Understanding Nihilism: What if nothing matters?

by John Danaher

We spend so much of our time caring about things. Thomas Nagel described the phenomenon quite nicely:



John Danaher is Top 2015 IEET Writer; Technoprogressivism is Top SubCategory

IEET Affiliate Scholar John Danaher was IEET’s top writer for 2015. His philosophical articles garnered a total of 209,541 hits.

Other top-producing writers were Managing Editor Hank Pellissier (167,288 hits), Affiliate Scholar John Messerly (163,398 hits), Advisory Board Member Gray Scott (150,453 hits) and Valerie Tarico (127,430 hits).

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Will technological unemployment lead to human disenhancement?

by John Danaher

I have written a lot about the prospects of widespread technological unemployment; I have also written a lot about the ethics of human enhancement. Are the two topics connected? Yes. At least, that’s what Michele Loi tries to argue in his recent paper “Technological Unemployment and Human Disenhancement”. In this post, I want to analyse his argument and offer some mild criticisms. I do so in a constructive spirit since I share similar views.



Theory and Application of the Extended Mind (Series Index)

by John Danaher

In the past year, I have written several posts about Chalmers and Clark’s famous extended mind thesis. This thesis takes seriously the functionalist explanation of mental events, and holds that the mind is not confined to skull. Instead, it can extend into artefacts and objects in the world around it.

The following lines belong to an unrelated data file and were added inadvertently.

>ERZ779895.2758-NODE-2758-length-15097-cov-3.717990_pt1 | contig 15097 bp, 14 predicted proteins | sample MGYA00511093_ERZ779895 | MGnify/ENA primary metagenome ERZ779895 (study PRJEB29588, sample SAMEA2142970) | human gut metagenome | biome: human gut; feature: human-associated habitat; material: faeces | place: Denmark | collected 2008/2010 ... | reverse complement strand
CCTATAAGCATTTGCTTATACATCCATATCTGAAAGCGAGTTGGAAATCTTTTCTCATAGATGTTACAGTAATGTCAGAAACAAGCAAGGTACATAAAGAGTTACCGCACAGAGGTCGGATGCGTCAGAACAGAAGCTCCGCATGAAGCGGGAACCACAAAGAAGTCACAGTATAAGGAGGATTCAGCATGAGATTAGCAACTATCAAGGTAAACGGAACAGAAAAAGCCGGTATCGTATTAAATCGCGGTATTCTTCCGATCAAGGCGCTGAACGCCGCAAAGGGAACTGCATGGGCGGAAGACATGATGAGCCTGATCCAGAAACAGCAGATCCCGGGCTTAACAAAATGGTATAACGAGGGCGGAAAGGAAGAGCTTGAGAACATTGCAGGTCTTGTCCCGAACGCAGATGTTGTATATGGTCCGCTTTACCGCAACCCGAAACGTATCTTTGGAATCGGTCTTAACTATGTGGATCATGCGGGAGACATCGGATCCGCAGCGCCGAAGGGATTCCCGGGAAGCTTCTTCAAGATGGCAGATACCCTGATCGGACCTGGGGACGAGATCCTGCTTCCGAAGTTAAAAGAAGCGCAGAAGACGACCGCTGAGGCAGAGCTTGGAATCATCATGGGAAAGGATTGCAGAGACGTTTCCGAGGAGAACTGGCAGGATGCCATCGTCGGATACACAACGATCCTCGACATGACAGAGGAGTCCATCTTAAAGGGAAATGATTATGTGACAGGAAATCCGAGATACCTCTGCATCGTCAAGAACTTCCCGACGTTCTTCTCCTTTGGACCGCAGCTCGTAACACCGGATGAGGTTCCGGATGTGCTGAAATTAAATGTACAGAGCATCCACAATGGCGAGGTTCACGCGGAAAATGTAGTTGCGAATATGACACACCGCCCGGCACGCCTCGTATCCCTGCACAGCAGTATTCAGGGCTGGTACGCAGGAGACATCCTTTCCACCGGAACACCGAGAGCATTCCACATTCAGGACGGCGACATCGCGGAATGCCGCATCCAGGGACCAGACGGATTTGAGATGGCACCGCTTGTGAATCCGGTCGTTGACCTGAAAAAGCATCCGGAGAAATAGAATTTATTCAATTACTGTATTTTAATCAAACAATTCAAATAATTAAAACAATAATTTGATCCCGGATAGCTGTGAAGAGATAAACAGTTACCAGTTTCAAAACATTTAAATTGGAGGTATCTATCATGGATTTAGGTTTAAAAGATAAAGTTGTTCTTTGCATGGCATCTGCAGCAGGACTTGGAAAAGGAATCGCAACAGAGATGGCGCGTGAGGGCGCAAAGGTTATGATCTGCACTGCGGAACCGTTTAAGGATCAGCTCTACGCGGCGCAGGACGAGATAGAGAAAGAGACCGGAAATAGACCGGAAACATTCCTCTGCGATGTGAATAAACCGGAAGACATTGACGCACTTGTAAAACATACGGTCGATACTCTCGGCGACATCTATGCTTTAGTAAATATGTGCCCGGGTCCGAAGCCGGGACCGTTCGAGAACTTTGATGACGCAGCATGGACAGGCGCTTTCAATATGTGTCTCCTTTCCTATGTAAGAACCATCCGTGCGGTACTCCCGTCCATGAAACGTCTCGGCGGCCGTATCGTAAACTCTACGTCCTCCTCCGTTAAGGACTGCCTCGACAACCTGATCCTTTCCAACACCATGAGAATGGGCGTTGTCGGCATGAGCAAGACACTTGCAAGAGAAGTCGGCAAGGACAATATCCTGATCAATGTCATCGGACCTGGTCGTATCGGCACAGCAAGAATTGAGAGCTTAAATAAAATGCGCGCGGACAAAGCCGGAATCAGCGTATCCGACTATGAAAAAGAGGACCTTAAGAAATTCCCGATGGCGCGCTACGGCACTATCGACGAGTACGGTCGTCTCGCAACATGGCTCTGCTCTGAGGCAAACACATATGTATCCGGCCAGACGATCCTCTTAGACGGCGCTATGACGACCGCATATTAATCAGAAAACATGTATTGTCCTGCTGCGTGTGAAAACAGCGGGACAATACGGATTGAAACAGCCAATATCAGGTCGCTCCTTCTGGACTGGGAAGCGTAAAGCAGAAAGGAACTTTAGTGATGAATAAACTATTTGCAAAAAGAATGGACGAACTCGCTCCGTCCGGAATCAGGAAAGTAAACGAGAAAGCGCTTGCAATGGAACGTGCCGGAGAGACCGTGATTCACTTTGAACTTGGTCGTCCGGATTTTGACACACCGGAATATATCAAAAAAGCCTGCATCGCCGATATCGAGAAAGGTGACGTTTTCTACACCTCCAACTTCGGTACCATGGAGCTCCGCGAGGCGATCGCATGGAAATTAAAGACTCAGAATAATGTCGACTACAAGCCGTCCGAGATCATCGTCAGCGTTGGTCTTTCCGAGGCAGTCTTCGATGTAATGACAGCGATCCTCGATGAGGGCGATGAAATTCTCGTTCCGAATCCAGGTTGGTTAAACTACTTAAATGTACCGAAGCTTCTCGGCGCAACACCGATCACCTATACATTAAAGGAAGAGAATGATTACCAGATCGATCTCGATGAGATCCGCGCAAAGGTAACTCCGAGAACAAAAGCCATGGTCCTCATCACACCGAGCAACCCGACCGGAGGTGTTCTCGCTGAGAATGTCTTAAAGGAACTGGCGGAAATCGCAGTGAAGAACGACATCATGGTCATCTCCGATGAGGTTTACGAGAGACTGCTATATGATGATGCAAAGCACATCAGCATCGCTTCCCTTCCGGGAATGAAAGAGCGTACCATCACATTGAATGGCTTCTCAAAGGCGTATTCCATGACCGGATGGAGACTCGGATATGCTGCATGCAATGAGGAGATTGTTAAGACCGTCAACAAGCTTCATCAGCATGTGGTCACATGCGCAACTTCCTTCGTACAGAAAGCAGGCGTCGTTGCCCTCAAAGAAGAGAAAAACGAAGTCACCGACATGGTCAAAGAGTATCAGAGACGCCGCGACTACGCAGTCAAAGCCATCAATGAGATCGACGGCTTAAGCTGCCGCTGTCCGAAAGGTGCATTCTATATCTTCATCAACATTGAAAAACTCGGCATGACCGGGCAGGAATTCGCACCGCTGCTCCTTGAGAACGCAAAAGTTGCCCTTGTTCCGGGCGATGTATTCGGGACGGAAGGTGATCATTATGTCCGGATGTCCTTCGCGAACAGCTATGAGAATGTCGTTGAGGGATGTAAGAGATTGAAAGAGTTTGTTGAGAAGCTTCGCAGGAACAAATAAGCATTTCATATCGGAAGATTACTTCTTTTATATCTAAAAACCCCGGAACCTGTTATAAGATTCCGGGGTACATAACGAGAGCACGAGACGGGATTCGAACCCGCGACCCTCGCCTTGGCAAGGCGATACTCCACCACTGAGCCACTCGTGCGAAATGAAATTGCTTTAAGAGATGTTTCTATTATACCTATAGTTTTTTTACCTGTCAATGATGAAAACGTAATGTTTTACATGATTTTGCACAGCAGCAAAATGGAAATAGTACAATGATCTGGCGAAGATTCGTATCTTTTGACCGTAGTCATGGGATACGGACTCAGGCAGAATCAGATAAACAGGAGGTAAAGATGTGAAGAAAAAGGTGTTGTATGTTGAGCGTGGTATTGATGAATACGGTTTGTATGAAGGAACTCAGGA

Is Anyone Competent to Regulate Artificial Intelligence?

by John Danaher

Artificial intelligence is a classic risk/reward technology. If developed safely and properly, it could be a great boon. If developed recklessly and improperly, it could pose a significant risk. Typically, we try to manage this risk/reward ratio through various regulatory mechanisms. But AI poses significant regulatory challenges. In a previous post, I outlined eight of these challenges. They were arranged into three main groups. The first consisted of definitional problems: what is AI anyway? The second consisted of ex ante problems: how could you safely guide the development of AI technology? And the third consisted of ex post problems: what happens once the technology is unleashed into the world? They are depicted in the diagram above.



Blockchain Technology, Smart Contracts and Smart Property

by John Danaher

Blockchain technology is at the heart of cryptocurrencies like Bitcoin. Most people have heard of Bitcoin and some are excited by the prospect it raises of a decentralised, stateless currency/payment system. But this is not the most interesting thing about Bitcoin. It is the blockchain technology itself that is the real breakthrough. It not only provides the foundation for a currency and payment system; it also provides the foundation for new ways of organising and managing basic social relationships. This includes legal relationships such as those involved in contractual exchange and proprietary ownership. The most prominent expression of this potential comes in the shape of Ethereum, an open source platform that allows developers to use blockchains for whatever purpose they see fit.



The Campaign Against Sex Robots: A Critical Analysis

by John Danaher